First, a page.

Master Economics as Hamilton Did!

Study His Report on Manufactures, 231 years old today

By Nancy Spannaus

Dec. 5, 2022—It was on this day in 1791 that First Treasury Secretary Alexander Hamilton produced one of the most important documents of American statecraft.  I refer to his Report on Manufactures, an extensive treatise on economic theory and the strategy for nation-building, which he produced in response to the Congressional mandate to outline the means of rendering “the United States, independent on foreign nations for military and other essential supplies.”

Hamilton’s Report on Manufactures

It’s long past time that citizens concerned with the sad state of our economy, not to mention those responsible for economic policy making, applied themselves to mastering this report. For in it you can find the principles of economic development which successfully built our nation, and which are still applicable today.[1]

These principles include: 1) National unity and sovereignty, including financial; 2) technological progress, promoted by an “energetic” Federal government; and 3) the cultivation of the creative powers of the human mind as the source of continuous improvement. In policy terms, this meant national banking, protection for industry (including tariffs), and support for national infrastructural development.

If, as is likely, you hesitate to dive into the more than 30,000 word-long document, a good starting point is my 2019 book Hamilton Versus Wall Street: The Core Principles of the American System of Economics. I devote two full chapters to summarizing the report itself, as well as elaborating how the principles embedded in it were taken up and implemented in the most productive periods of our nation’s history.

Foundation of the American System

It is a common error to assume that Congress’s failure to debate, much less pass Hamilton’s Report, meant that it was not taken seriously, or didn’t have a significant influence on future events. Initially Hamilton’s written report  went to Congress; then it was presented to the public in full in 1792 by publisher and supporter Mathew Carey in his magazine The American Museum.[2] It also began to circulate internationally almost immediately, in conjunction with Hamilton’s manufacturing “pilot project,” the Society for Useful Manufactures.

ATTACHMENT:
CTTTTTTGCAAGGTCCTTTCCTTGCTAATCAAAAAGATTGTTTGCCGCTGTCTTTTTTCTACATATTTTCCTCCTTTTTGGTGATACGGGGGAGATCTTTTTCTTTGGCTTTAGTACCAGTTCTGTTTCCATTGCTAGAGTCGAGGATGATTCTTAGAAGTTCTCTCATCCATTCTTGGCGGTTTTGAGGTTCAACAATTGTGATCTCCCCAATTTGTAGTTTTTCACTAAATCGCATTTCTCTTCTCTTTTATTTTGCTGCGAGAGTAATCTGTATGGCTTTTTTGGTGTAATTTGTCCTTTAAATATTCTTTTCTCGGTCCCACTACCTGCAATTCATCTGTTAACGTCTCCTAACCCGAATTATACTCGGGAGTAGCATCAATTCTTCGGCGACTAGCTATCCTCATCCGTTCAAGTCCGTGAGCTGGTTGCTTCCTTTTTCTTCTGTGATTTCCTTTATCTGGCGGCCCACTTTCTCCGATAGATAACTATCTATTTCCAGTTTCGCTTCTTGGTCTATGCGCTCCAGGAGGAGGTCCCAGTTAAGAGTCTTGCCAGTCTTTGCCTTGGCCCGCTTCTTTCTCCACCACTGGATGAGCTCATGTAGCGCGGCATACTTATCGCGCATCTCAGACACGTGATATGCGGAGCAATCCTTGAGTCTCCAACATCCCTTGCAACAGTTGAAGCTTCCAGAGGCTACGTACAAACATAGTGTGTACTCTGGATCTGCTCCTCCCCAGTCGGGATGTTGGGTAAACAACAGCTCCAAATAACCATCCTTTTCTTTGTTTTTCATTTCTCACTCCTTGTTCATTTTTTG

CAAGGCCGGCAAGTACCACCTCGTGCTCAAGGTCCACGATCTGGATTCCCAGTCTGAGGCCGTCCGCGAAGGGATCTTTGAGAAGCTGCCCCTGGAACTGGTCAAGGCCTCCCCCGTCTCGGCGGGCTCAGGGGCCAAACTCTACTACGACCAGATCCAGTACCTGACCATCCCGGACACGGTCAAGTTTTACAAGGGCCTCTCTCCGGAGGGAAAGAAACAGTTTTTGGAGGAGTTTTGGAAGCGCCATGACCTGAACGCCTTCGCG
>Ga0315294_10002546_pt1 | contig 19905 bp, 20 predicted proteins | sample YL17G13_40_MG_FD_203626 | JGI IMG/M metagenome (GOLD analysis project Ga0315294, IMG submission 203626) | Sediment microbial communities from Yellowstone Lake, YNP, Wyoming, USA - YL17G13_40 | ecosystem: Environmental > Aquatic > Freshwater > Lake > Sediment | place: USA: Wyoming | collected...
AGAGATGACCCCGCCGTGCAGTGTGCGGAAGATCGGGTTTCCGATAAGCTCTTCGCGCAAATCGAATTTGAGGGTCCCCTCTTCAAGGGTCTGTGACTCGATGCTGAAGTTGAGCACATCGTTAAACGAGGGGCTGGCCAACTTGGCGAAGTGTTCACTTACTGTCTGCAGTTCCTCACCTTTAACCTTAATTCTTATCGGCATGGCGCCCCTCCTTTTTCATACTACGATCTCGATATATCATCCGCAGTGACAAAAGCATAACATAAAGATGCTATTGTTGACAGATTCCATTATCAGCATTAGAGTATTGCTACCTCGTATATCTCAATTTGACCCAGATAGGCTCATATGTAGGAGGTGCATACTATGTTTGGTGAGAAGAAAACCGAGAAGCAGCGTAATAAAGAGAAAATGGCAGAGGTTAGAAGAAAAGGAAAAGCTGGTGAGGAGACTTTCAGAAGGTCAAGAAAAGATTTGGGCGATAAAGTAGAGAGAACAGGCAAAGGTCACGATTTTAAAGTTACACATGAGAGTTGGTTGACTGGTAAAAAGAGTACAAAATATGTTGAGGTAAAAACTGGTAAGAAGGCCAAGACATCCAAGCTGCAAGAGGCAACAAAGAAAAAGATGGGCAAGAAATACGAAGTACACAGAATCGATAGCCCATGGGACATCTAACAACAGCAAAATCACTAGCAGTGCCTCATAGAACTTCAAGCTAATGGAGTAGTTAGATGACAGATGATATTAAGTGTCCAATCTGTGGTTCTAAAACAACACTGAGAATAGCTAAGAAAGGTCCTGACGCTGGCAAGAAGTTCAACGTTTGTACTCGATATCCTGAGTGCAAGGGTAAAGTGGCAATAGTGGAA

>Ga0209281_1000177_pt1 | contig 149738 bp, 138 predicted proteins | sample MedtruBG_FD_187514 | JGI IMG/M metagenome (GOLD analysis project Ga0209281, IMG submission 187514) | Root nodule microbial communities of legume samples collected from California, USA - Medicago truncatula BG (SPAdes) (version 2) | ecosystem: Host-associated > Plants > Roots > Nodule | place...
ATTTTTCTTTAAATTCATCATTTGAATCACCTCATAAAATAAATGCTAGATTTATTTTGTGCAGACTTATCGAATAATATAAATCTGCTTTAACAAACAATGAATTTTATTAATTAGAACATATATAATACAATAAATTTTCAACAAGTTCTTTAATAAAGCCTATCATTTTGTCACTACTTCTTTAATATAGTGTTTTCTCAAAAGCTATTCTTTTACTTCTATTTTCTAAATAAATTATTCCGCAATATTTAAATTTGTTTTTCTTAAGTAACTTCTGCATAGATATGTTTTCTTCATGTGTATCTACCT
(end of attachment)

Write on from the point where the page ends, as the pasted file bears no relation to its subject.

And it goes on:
The Ohio-Erie Canal, one of the key internal improvements facilitated by the Second National Bank.

Mathew Carey’s efforts to promote manufacturing continued long after his magazine became defunct. He became the focal point of an economic nationalist grouping that fought against the anti-manufacturing policy of the Jefferson administration and its devotees, promoting Federal government support for national banking, tariffs, and internal improvements like canals. After the War of 1812 had demonstrated without a doubt the folly of the Jeffersonian economic policy, Carey launched a new offensive around Hamilton’s report. This included his publishing large excerpts in his widely read pamphlets on how to deal with the American economic crisis of the time.

Later, Mathew Carey’s son Henry took up the fight in his organizing of the Republican Party and collaboration with President Abraham Lincoln on building our nation into an economic powerhouse.

Nor was the propagation of the ideas of the Report on Manufactures confined to America. The document was translated into Russian as early as 1807, and began circulating among the intelligentsia there. It otherwise seems to have circulated only in English, but found significant support among both German and Japan economists.  They applied its principles to their own fights for economic independence from the British Empire, including government support for key manufacturing industries, national banking, and unifying infrastructure projects.

Ready for Change?

Hamilton’s core ideas have been trashed from many standpoints over the centuries, and each time his opponents succeeded, our nation has reaped disaster. The first time was Jefferson’s administration, which ended with the near-loss in the War of 1812.  The second was Andrew Jackson’s reversal of the industrialization policy of President John Quincy Adams, which led directly into the Civil War.

In the late 19th century, nominally pro-Hamilton financial magnates turned his policies inside out, putting finance above industrial progress, and thus putting us on the path to the Crash of 1929 and the Great Depression. The abandonment of the Hamiltonian policies of FDR (and of his follower President Kennedy) has proceeded apace for the last decades, as we first embraced post-industrialism, and then an increasingly extreme form of anti-industrialism and even depopulation, as advocated by the radical ecology movement.

Over the last few years, the failures of anti-Hamiltonian American policies have finally hit home. We can’t ignore the fact that much of the industrialized world, including China, has put us to shame in such basic areas as transportation and energy, health care and life expectancy. Baby steps have been taken toward industrial policy, but are not only inadequate, but often mixed with xenophobic or war-like hostility to nations which have taken a different path.

Our failures can all be traced to the disregard for principles which were once quintessentially American, and which can be found in their core in Hamilton’s Report on Manufactures. We need a real Hamiltonian revival, and we need it now.

Where to start? Hamilton Versus Wall Street, available from publisher Iuniverse, Amazon, or the author, me.

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[2] See